Muller Journal of Medical Sciences and Research

: 2014  |  Volume : 5  |  Issue : 1  |  Page : 85-

Fraser syndrome

Divya Krishnan, K Shreedhara Avabratha, Amitha D'Souza 
 Department of Pediatrics, Father Muller Medical College, Mangalore, Karnataka, India

Correspondence Address:
K Shreedhara Avabratha
Department of Pediatrics, Father Muller Medical College, Mangalore - 575 002, Karnataka

How to cite this article:
Krishnan D, Avabratha K S, D'Souza A. Fraser syndrome.Muller J Med Sci Res 2014;5:85-85

How to cite this URL:
Krishnan D, Avabratha K S, D'Souza A. Fraser syndrome. Muller J Med Sci Res [serial online] 2014 [cited 2022 Aug 16 ];5:85-85
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Full Text

Fraser syndrome (FS) or cryptoptholmos syndrome is a rare inherited disorder characterised by cryptophthalmos, cutaneous syndactyly, malformations of the larynx and genitourinary tract, craniofacial dysmorphism, orofacial clefting, mental retardation and musculoskeletal anomalies. [1] It is named after George Fraser who first described the syndrome in 1962. The incidence of FS is 0.043 per 10,000 live born infants and 1.1 in 10,000 stillbirths with an autosomal recessive inheritance. [2] In an article in 1986, Thomas et al. [3] proposed the diagnostic criteria for FS: Four major (i) cryptophthalmos (ii) syndactyly (iii) genital anomalies and (iv) sibling history of FS; eight minor (i) alterations of nose (ii) ears (iii) larynx (iv) cleft lip and/or palate (v) umbilical hernia (vi) renal agenesis (vii) skeletal anomalies (viii) mental retardation. A diagnosis of FS is suggested if there are at least two major and one minor criteria, or one major and four minor criteria.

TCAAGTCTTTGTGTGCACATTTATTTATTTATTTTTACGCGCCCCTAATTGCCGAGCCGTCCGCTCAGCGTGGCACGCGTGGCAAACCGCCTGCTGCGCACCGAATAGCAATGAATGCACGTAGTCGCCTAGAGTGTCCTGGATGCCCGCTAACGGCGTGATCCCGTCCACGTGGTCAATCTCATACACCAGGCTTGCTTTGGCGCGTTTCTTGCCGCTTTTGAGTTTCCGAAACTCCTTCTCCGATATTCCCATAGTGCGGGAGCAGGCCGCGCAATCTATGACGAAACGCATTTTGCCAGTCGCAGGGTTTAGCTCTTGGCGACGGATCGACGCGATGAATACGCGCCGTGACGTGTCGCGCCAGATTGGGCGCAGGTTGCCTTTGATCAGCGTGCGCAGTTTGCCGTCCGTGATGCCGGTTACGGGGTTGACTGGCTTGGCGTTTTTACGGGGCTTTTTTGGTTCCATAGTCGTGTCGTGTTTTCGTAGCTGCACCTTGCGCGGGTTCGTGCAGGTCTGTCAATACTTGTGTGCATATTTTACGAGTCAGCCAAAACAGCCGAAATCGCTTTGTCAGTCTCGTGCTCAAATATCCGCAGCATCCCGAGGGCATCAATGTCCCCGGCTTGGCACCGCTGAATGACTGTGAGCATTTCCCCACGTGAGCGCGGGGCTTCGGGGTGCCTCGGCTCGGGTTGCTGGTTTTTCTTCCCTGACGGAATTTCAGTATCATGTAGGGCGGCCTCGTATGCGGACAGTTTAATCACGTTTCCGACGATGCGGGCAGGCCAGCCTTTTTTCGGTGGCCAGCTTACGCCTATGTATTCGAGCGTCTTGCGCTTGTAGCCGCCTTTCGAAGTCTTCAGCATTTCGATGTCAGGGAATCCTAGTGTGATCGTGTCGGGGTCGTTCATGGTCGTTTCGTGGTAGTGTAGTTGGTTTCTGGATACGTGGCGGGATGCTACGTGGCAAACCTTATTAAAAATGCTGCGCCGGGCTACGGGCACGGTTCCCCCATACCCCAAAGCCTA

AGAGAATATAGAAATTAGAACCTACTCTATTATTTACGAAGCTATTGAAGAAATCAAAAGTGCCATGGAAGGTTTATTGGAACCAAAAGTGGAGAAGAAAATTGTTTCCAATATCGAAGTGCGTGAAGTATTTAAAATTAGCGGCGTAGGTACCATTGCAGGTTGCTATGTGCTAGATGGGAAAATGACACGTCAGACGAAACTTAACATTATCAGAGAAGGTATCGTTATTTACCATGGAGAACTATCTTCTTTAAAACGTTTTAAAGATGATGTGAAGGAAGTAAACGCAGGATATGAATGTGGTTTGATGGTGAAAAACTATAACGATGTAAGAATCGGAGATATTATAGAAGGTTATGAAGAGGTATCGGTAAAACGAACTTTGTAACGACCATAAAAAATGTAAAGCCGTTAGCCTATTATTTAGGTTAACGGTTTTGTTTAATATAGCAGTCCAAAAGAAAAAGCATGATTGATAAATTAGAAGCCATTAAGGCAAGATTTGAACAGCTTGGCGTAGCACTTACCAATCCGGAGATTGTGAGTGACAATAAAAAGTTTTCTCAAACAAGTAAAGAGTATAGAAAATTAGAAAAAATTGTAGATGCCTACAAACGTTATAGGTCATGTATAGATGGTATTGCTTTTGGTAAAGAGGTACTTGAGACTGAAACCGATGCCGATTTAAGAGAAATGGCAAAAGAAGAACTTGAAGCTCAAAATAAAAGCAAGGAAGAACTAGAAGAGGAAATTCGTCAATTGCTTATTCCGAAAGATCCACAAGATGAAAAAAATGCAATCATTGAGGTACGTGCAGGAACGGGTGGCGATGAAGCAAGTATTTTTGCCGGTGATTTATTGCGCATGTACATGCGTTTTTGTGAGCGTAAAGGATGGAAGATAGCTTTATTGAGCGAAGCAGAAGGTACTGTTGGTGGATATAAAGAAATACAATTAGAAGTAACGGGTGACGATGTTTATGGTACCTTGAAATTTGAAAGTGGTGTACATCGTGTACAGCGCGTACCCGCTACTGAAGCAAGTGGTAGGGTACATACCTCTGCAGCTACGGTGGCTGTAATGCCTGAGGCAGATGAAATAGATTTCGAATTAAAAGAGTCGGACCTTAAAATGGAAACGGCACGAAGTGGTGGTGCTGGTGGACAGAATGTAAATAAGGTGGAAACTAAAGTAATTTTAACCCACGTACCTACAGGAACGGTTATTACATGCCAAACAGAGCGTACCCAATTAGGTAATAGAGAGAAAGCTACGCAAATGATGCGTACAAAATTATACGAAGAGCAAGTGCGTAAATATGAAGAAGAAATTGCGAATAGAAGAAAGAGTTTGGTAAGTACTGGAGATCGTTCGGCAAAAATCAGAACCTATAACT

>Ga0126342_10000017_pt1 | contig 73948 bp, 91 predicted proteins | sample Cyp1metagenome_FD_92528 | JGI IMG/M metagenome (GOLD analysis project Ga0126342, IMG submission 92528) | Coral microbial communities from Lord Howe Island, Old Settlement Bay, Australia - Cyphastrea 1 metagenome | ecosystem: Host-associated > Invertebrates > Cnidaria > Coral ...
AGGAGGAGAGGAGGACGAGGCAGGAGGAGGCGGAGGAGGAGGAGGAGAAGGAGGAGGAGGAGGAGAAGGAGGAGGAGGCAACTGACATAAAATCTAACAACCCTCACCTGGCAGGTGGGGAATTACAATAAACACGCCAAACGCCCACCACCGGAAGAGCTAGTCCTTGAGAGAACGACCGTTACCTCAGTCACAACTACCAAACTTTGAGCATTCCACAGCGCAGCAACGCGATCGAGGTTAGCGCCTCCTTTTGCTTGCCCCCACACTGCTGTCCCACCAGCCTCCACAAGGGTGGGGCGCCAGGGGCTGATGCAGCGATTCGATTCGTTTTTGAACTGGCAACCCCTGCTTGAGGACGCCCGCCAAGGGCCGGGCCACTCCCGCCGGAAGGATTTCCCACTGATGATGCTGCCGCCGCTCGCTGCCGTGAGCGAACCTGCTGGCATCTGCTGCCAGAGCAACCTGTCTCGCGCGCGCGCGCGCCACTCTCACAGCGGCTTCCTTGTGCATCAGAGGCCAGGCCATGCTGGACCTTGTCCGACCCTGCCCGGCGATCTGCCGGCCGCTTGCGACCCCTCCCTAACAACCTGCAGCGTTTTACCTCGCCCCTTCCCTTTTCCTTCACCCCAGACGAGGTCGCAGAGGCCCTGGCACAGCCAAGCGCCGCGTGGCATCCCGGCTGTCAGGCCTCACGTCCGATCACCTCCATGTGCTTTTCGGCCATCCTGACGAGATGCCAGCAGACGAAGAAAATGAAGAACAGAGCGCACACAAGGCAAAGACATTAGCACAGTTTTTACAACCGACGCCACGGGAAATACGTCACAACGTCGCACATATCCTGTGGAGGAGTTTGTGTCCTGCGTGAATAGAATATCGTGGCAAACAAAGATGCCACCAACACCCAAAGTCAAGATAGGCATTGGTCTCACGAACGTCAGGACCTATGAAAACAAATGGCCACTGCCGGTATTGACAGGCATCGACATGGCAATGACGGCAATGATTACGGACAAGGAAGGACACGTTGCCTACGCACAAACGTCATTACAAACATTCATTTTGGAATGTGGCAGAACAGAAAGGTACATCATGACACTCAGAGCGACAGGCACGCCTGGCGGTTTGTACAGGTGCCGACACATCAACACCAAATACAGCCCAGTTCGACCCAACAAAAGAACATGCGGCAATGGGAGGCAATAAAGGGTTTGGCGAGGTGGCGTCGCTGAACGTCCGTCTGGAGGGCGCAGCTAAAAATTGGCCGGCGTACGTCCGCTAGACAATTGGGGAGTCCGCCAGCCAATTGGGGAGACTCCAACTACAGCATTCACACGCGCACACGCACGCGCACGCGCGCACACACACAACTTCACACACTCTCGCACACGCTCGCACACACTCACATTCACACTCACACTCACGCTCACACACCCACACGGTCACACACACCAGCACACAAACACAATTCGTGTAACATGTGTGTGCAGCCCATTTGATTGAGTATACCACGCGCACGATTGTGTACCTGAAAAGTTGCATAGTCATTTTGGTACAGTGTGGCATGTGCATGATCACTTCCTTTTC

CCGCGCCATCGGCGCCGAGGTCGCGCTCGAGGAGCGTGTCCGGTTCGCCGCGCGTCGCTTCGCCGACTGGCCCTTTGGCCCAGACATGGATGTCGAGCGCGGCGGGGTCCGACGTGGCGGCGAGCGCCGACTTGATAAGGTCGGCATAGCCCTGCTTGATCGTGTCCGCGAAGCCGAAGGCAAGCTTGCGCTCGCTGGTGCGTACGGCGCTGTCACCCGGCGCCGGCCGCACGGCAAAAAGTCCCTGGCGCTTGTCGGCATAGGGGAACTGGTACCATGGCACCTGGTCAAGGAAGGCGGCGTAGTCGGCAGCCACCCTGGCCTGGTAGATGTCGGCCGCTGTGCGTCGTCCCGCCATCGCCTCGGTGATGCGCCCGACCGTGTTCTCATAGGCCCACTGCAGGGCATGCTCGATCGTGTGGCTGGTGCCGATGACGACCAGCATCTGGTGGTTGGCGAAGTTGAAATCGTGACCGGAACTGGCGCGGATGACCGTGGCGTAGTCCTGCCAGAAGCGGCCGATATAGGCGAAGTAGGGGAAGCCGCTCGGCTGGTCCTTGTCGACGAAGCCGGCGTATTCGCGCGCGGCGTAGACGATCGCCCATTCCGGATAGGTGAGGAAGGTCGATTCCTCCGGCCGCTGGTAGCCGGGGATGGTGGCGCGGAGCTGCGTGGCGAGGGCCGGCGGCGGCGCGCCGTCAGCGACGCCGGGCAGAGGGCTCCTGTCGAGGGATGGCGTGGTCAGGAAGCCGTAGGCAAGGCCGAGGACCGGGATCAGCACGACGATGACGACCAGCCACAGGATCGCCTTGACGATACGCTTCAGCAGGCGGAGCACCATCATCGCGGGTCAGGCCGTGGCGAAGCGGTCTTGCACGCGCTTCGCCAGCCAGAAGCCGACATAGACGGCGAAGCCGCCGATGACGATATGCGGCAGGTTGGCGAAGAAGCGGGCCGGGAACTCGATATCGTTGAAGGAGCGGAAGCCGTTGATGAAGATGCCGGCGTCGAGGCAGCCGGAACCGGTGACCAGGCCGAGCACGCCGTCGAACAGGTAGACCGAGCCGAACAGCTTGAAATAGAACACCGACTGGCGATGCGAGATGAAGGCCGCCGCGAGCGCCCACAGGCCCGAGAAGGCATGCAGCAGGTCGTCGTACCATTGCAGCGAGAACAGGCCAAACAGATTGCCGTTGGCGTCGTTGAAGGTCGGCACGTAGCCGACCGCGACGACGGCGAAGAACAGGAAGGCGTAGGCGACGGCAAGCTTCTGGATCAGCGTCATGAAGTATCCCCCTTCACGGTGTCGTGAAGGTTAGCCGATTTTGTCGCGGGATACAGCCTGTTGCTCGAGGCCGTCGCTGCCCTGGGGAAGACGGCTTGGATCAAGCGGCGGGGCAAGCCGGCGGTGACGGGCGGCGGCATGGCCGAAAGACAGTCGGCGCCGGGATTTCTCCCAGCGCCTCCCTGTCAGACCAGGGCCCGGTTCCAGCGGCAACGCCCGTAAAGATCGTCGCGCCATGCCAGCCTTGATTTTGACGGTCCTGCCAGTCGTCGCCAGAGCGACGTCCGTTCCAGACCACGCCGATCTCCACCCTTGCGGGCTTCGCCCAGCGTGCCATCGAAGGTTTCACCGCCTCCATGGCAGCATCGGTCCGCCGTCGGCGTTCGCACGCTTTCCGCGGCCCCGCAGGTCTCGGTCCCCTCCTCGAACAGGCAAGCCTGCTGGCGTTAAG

Here we are reporting the case of a still born baby with cryptophthalmos delivered by vaginal delivery (pre-term 30-32 weeks) to a primi. She never had ultrasound scans during the antenatal period. The following anomalies were noted: Right cryptophthalmos, syndactyly and micotia thus fitting into FS [Figure 1], [Figure 2], [Figure 3] and [Figure 4].{Figure 1}{Figure 2}{Figure 3}{Figure 4}

Consanguinity is reported in 15-24% of cases. No diagnostic cytogenetic abnormalities have been documented in affected patients. Mutations in genes - Fras1, Frem1 and Frem2 located on long arm of chromosome 4 (4q21) encoding extracellular matrix proteins have been implicated in mouse models. [1] Prenatal diagnosis of FS includes a combination of ultrasound and fetoscopy and is suggested as early as 18 weeks of gestation, particularly in families with affected siblings. FS should be suspected in all cases of stillbirths with renal agenesis. Prevention by genetic counseling would be the best approach, the recurrence rate among siblings being 25%.


1Slavotinek AM, Tifft CJ. Fraser syndrome and cryptophthalmos: Review of the diagnostic criteria and evidence for phenotypic modules in complex malformation syndromes. J Med Genet 2002;39:623-33.
2Kalaniti K, Sandhya V. Fraser syndrome in three consecutive siblings. Oman J Ophthalmol 2011;4:87-9.
3Thomas IT, Frias JL, Felix V, Sanchez de Leon L, Hernandez RA, Jones MC. Isolated and syndromic cryptophthalmos. Am J Med Genet 1986;25:85-98.